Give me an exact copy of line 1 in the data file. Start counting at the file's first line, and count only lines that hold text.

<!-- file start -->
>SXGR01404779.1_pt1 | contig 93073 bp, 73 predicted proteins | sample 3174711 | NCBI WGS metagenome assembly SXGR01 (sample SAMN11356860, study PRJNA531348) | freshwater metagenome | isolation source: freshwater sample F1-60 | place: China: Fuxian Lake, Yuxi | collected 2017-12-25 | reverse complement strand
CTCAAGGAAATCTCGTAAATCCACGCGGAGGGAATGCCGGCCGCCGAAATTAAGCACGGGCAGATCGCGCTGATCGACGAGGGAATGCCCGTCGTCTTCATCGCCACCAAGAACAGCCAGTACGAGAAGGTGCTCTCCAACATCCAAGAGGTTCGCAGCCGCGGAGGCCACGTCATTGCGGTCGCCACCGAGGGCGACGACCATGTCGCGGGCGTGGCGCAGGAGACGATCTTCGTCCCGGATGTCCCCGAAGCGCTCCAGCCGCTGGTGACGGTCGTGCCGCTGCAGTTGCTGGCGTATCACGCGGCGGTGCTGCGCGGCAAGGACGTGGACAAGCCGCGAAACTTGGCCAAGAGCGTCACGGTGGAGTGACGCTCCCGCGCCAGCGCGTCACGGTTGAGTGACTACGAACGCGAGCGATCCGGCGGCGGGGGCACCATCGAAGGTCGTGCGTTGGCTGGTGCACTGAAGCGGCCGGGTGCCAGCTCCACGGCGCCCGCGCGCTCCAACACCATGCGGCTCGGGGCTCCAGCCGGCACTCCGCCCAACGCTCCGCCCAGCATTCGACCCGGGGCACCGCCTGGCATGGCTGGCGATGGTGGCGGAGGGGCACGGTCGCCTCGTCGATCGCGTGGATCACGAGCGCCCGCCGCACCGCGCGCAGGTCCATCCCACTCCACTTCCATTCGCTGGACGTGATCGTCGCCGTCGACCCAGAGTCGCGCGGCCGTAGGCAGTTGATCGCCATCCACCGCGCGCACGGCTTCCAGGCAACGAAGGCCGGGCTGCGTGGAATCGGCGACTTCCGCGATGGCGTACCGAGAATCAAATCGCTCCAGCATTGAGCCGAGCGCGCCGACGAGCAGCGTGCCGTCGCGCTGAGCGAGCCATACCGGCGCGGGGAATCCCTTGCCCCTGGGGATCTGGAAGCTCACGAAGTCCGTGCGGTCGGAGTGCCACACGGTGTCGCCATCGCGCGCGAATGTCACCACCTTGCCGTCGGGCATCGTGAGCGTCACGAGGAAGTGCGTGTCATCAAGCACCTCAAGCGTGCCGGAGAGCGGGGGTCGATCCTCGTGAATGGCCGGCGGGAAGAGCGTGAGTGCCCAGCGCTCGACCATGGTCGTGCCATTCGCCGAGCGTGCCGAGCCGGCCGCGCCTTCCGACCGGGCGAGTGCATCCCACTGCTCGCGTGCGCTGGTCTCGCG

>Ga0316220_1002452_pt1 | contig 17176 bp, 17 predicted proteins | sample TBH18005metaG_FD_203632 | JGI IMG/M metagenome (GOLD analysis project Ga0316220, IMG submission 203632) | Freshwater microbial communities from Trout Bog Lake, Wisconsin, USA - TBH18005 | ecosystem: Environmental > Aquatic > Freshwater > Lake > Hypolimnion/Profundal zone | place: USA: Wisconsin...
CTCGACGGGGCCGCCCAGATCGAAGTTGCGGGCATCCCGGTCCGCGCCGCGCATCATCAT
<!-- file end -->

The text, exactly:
>SXGR01404779.1_pt1 | contig 93073 bp, 73 predicted proteins | sample 3174711 | NCBI WGS metagenome assembly SXGR01 (sample SAMN11356860, study PRJNA531348) | freshwater metagenome | isolation source: freshwater sample F1-60 | place: China: Fuxian Lake, Yuxi | collected 2017-12-25 | reverse complement strand